BY JUNE MCGEE
Something is missing these days from our favorite local supermarket. It’s not your preferred brand of soda or peanut butter. It’s not hand sanitizer or even toilet paper. What’s missing is the presence of a woman whose welcoming smile has greeted customers at United for over 30 years.
Judith Kildow grew up in Burlington where she “was raised on the wheat harvest.” “My dad had six John Deeres and five kids,” she reminisced, “so there was plenty of work to go around.”
Her family followed the harvest from the Texas border all the way to Canada. As soon as Judith was old enough to help (“maybe seven or eight-years-old,”) she joined her mother in keeping the crew well-fed and cared for as they made their annual trek northward. They cut for the same families every year, always enjoying the reunions with the other children they’d come to know along the way.
Judith eventually turned in her spatula for a driver’s license and drove a truck for the family business until she graduated from Burlington High School in 1961.
She soon married and lived in Kansas for a while before coming to Cherokee in 1962. “I really wasn’t excited about moving here at first,” she admitted. “You know, school rivalries and all that…” But she grew to love her new hometown, nonetheless.
Her first job in Cherokee was at Ted Rupe’s drugstore,where she worked part time in the snack bar serving malts, hamburgers, and such, including, as she recalled, “a barbecue beef sandwich that people really liked.” After that, she was a stay-at-home mom for a while, before getting back into the drugstore business when she went to work for John Austin. She continued her employment there under Bill and Joy Reed when they took over the establishment.
Judith’s career at United began on the second day of January in 1991. After three months, she began doing the weekend books with Betty Cutright. She worked the frozen food section for 16 years, then went on to take care of the tobacco products. When she became the main bookkeeper, she was working full time, running a register as well. She would often work 8 or 9 days in a row, and then get three days off.
She both opened and closed the store until the new addition was added, at which time she became the “front end manager,” working from seven in the morning until four in the afternoon.
“When I first started,” Judith recalled, “we had to memorize all of the “PLUs,” (a series of numbers assigned to each produce item.) “We had two weeks to learn the whole page, front and back, of numbers.” She gave credit to her husband Roger and friend Dolores Barrett, for her success. “They would quiz me every time we went somewhere,” she said with a chuckle. “They both could have gone to work at the store. By the time we finished, they knew it all as well as I did.”
“The kids today have cheat sheets at the register, “ the veteran checker noted. “They no longer have to memorize the whole list, And did you know,” she added, “those PLUs are the same every where you go, from New York to California, at every grocery store in the country. That way, you can go to work from one store to another and not have to learn them all over again.”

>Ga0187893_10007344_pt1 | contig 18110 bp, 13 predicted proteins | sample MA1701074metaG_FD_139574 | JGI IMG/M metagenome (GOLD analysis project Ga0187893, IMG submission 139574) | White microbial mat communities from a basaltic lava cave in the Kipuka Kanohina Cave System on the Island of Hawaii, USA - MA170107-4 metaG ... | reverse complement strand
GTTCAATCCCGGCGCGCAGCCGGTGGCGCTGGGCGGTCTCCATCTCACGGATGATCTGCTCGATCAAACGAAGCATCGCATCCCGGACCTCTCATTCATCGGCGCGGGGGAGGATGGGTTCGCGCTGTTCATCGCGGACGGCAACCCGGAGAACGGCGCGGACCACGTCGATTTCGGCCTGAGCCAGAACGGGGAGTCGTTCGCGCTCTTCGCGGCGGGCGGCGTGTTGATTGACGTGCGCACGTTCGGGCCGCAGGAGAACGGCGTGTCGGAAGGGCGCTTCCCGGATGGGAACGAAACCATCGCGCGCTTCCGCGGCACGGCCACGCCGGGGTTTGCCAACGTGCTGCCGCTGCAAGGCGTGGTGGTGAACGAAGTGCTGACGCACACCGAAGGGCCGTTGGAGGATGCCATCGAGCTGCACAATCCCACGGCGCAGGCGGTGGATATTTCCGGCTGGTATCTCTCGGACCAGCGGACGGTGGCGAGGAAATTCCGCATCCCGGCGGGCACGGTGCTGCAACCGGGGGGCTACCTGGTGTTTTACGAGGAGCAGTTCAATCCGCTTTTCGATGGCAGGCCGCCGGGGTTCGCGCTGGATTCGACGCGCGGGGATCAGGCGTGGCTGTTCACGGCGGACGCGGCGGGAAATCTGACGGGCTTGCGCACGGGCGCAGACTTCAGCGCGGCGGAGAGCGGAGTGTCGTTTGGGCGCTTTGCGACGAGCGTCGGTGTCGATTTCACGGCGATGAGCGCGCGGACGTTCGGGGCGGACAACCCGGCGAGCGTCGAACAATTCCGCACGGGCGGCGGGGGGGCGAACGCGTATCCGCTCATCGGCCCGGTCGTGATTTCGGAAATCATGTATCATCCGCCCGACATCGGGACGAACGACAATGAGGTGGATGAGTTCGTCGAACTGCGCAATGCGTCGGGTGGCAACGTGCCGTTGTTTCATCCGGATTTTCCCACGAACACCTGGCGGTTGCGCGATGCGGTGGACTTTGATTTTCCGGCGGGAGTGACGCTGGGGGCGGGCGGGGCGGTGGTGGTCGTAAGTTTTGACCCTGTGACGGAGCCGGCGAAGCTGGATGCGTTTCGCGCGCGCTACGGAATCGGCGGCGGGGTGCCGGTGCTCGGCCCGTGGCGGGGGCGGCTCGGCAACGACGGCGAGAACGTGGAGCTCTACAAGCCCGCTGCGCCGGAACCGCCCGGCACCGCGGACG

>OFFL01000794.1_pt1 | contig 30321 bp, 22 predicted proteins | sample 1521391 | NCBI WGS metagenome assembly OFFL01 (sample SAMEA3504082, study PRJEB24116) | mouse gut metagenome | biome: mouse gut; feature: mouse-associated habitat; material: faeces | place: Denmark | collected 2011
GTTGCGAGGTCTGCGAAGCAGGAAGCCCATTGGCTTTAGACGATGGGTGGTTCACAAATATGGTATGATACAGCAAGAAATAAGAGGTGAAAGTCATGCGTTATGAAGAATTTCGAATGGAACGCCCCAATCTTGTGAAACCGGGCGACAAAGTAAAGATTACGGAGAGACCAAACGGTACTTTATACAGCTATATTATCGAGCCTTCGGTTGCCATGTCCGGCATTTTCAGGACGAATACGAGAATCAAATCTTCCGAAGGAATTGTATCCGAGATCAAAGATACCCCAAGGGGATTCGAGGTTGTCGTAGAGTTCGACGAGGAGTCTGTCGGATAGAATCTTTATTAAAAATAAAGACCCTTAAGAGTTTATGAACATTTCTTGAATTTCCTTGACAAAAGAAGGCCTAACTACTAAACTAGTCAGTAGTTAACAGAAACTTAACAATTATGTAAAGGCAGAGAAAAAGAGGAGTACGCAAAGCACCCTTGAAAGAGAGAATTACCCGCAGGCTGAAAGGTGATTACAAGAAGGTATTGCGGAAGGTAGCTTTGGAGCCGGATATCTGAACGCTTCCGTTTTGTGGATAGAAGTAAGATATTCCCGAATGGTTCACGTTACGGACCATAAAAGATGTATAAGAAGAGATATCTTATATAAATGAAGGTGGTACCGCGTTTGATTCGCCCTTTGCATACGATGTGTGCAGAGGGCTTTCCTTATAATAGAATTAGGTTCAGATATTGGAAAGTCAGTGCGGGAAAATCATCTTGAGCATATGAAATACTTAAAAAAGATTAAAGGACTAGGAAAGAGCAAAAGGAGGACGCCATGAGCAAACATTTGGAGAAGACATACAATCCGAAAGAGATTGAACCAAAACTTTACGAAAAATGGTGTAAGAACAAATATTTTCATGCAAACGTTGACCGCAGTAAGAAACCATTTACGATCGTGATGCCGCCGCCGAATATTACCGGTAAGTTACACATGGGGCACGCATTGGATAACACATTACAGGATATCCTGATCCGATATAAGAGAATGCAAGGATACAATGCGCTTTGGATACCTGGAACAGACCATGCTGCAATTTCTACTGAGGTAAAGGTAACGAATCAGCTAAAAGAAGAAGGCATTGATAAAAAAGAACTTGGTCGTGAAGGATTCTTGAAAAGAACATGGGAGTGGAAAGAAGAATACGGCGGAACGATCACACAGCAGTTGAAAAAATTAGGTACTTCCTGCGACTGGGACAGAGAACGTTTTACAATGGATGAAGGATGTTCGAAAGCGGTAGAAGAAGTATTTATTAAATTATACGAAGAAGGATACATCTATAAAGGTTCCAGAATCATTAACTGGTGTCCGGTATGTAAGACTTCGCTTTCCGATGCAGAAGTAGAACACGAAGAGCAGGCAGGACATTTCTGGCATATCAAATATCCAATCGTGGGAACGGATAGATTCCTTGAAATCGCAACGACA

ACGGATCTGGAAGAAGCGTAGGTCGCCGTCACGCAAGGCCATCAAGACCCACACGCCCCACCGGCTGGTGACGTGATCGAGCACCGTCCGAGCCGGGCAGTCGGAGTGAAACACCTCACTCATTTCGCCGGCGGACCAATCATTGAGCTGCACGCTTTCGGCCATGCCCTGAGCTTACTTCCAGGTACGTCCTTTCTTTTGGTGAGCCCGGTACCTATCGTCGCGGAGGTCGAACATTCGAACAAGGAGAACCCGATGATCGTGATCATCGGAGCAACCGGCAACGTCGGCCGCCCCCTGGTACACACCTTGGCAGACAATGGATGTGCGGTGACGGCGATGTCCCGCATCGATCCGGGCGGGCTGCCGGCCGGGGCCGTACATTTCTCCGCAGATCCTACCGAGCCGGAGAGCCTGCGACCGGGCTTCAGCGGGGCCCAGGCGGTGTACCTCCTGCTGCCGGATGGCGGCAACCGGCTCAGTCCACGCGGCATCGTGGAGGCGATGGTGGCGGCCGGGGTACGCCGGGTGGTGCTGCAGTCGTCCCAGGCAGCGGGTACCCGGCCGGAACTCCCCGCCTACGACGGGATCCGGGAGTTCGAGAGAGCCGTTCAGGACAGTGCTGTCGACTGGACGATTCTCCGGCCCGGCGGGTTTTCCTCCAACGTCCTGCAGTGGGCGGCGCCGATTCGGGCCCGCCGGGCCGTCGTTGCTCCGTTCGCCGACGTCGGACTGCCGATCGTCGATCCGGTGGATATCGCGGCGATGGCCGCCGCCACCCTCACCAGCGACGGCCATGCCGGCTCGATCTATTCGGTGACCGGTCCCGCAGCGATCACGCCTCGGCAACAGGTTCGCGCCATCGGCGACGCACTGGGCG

Judith’s favorite part of her job was “doing the books.” “But,” she said, “I really liked it all. It was a good job. There were so many wonderful kids, and I got to train them. I would tell them, ‘Some times it’s hard. No job is perfect and there are always going to be some things you don’t like. But you stick with it. You don’t give up. You can do it.’
“I loved the customers too,” she added. “Sharing their lives and seeing the kids grow up. And Scott was a great boss. He and Jason have been there for me the whole time.”
There were admittedly a few unusual happenings and unforgettable characters, but Judith’s most memorable moment at the store was probably the day that someone drove a car through the front window. “It didn’t come ALL the way in,” she said. “But it was sure something. And people were always running into those big poles in the parking lot.”
The hardest part of her long stint at the grocery store came just recently, when the business acquired new cash registers.“We’ve had three different kinds since I’ve been there,“ she explained, “and they’re always a learning experience. But these new ones are a whole different deal. Those touch screens… I would go through four different things before I got to where I needed to be.”
These days, though, she is right where she wants to be, at home, where she is busier than ever, keeping up with the great grandkids and getting ready for a visit from her youngest son and his family. Ray Dean and his wife have adopted two little boys, whom this grandma hasn’t even met yet, and she can’t wait. “I have a lot to catch up on,” she said, “but I am really going to enjoy my retirement.”
She will, however, miss those folks who have become a second family to her, saying, “I’ve been blessed to work with some of the best people.” Even those who just made deliveries over the years, like “the ice guy,” became part of her much loved tribe.
There’s no doubt that they will all miss this fine lady as well. “They all asked me,” she smiled. “‘What are we going to do without you?’ And I told them, you’ll just do what we have always done. Just hire another one!”
Judith has no doubt that those following in her footsteps will do a great job. After all, she has taught them well, and has left behind a legacy of loyalty, hard work, and an unmatched dedication to a job well done.
United won’t be the same without Judith, but we are thankful for her many years of friendship and service.
Happy retirement to our favorite lady in blue from all who love and appreciate her.